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IN THE NEWS:

Tracking COVID-19 at UCLA2020 Election Updates

Student and faculty organizations create virtual space to process election

Student and faculty groups hosted a virtual event after the election to help students process the election results. (Anika Chakrabarti/Daily Bruin staff)

By Hanna Chea

Nov. 6, 2020 4:13 p.m.

Correction: The original version of this article misspelled Emily Luong's name.

This post was updated Nov. 8 at 9:51 a.m.

Student and faculty groups hosted a virtual post-election healing event Thursday to give students a place to discuss and digest the 2020 election.

The event had a specific focus on Black, Indigenous and people of color to help them process changes that may disproportionately affect their communities. The event also served as an open discussion for students to voice how they were processing the elections, COVID-19 and heightened racial tensions.

Nicole Green, the executive director of Counseling and Psychological Services, said she wanted to give students a space to process and internalize the events of the election.

“It’s just going to be helping students process feelings, thinking about what’s important to them, thinking about what they’re going to do next in terms of their own self-care, their own activism, their own student identity,” Green said. “So it’s really meant to be an opportunity to reflect.”

Along with faculty from Resilience In Your Student Experience Center and CAPS, the event was also organized by student organizations, including the Afrikan Student Union, UCLA Asian Pacific Coalition, Improving Dreams, Equity and Access at UCLA, Undergraduate Students Association Council Office of the Internal Vice President and USAC Academic Affairs and Facilities Commissions.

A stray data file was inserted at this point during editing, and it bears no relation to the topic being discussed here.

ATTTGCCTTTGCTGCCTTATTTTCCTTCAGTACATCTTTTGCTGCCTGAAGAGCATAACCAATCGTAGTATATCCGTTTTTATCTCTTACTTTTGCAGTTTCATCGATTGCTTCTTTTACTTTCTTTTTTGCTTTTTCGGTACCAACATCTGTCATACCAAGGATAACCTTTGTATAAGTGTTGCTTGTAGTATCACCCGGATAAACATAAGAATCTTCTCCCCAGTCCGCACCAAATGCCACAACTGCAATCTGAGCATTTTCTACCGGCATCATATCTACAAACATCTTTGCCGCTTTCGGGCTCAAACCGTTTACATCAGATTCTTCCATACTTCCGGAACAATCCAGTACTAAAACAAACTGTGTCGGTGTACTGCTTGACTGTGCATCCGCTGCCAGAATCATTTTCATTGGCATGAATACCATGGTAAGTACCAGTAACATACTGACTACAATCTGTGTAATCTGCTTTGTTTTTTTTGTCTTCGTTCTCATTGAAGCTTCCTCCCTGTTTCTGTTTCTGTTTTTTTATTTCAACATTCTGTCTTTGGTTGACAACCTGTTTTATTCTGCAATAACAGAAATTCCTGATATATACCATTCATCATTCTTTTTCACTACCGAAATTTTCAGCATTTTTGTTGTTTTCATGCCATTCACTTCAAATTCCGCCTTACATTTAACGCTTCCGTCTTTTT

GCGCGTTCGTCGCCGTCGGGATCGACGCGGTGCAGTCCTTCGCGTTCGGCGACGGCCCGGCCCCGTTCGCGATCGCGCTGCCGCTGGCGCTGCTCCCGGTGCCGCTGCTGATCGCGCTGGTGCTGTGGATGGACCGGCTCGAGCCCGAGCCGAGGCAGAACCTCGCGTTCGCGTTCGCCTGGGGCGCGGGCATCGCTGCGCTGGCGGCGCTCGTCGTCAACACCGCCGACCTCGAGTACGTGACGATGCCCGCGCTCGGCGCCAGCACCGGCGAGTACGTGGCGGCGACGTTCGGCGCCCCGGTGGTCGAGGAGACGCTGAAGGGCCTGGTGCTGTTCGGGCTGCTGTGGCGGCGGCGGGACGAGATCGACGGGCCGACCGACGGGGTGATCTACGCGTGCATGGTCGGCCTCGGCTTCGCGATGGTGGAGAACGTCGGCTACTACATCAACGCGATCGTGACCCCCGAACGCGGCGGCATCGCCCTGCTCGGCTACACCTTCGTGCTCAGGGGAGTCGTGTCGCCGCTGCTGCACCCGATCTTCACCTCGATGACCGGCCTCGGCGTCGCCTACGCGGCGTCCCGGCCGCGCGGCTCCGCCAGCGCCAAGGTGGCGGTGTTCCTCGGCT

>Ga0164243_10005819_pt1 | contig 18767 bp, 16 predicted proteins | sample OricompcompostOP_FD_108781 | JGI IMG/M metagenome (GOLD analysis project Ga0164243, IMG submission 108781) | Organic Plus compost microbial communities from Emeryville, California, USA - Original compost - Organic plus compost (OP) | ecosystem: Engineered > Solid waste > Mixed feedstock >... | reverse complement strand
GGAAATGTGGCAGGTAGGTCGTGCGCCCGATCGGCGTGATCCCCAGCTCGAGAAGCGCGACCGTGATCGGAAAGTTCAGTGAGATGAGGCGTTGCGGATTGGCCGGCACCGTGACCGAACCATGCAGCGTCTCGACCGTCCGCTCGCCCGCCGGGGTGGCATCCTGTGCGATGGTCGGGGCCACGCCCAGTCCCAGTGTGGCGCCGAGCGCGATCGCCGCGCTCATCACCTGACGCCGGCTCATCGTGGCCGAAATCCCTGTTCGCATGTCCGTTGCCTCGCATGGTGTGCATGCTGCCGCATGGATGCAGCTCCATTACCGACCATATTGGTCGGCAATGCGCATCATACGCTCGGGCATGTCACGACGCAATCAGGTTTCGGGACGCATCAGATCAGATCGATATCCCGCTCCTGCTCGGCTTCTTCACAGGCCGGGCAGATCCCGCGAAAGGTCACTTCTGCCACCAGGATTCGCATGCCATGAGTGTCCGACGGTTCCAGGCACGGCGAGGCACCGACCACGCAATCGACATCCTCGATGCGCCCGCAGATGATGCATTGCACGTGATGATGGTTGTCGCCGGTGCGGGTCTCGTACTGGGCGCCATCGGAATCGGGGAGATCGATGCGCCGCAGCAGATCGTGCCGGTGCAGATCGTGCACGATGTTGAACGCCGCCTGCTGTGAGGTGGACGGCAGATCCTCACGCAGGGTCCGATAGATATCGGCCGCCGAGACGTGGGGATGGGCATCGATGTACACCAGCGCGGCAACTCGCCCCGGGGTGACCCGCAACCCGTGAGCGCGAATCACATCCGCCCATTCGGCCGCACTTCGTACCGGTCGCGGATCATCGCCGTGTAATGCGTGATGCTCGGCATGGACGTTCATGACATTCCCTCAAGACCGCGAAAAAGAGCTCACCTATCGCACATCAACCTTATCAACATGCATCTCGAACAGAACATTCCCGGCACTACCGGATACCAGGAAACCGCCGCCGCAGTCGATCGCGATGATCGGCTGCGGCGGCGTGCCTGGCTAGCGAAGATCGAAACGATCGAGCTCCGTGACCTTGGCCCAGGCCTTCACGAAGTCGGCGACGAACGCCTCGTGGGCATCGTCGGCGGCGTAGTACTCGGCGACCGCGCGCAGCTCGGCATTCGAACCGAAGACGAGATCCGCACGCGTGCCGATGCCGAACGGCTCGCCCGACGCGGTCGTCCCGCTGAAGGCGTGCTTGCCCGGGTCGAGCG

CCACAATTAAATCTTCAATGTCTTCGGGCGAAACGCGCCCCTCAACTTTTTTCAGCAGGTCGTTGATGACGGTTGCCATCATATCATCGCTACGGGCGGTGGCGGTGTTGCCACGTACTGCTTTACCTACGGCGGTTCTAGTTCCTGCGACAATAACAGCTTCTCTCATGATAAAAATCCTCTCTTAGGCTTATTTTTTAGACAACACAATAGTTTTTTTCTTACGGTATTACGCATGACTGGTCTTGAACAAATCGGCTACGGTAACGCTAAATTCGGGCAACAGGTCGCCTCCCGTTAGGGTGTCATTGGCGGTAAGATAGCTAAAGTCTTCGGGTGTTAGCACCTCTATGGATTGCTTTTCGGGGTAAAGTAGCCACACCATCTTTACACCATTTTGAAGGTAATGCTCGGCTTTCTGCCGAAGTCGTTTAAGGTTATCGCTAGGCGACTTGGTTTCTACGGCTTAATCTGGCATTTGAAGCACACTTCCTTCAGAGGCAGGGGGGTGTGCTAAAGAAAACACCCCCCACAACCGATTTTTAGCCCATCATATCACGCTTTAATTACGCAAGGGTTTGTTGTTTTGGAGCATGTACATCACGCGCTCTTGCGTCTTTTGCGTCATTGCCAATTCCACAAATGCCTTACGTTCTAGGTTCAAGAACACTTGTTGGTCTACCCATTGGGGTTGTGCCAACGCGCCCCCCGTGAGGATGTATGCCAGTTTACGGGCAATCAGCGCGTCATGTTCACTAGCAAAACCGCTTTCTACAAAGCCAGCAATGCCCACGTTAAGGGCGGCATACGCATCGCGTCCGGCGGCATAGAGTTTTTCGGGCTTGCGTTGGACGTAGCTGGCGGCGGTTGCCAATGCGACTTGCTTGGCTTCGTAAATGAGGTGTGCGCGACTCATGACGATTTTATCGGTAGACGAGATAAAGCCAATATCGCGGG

Around 30 students went to the event.

At the event, Andrea Letamendi, interim director of RISE Center, prefaced the discussion with an exercise designed to take a moment to scan the heart, head and body. Afterward, attendees went into smaller groups of roughly 15 people to have a more intimate space to discuss, listen and decompress together.

Before dispersing into groups, students were reminded by Carlita Bryant, a member of the Academic Affairs Commission, that the event is not meant to be a debate and participating in this time of healing was meant to be a moment of making space, not taking space.

In these groups, Green and Letamendi facilitated conversations meant to help individuals process their thoughts and emotions during this overwhelming time. Many discussions focused on how students are evaluating the information and what they are doing to decompress.

“You can discuss and go through the what, the gut, the so what and the now what,” Green said when talking about the breakout room discussions.

When the breakout rooms convened, Letamendi offered resources and advice for students looking for further counseling or guidance during the election season. These resources include various centers and counseling services, such as CAPS, as well as social media pages and other websites that provide access to services. RISE center also continues to host mental health healing events, as well as meditation, each week via Zoom.

Emily Luong, a fourth-year communication student and USAC internal vice president, said it is important to give BIPOC students a healing space as a demonstration of solidarity.

“My office is focused on implementing transformative justice at this university,” Luong said. “And I think a really key part of transformative justice is building community and teaching people how to care for each other, heal each other and stand with each other, and this kind of healing space is exactly what aligns with that.”

Calena Ang, a fourth-year Asian American studies and international development studies student, joined Luong and others in planning the event. Ang, the academic affairs coordinator of UCLA’s Asian Pacific Coalition, said it was important for Asian Pacific Coalition, an organization rooted in dismantling racial oppression, to take part.

“For BIPOC especially, there’s a lot at stake with this election,” Ang said. “So when it comes to why we focus on BIPOC perspectives, it’s because we need to reserve some space for our BIPOC allies because they’re going to be heavily impacted by the new legislation, regardless of who is in power.”

In the midst of a tumultuous year, UCLA students and faculty alike have begun to place an emphasis on taking time to reflect and process the overwhelming flow of information, Green said.

“We need to be affirming of folk’s identity as part of the mental health treatment plan, so students should reach out and should think about how to take care of their mental health,” Green said. “This is an exhausting time if you have been focusing on activism.”

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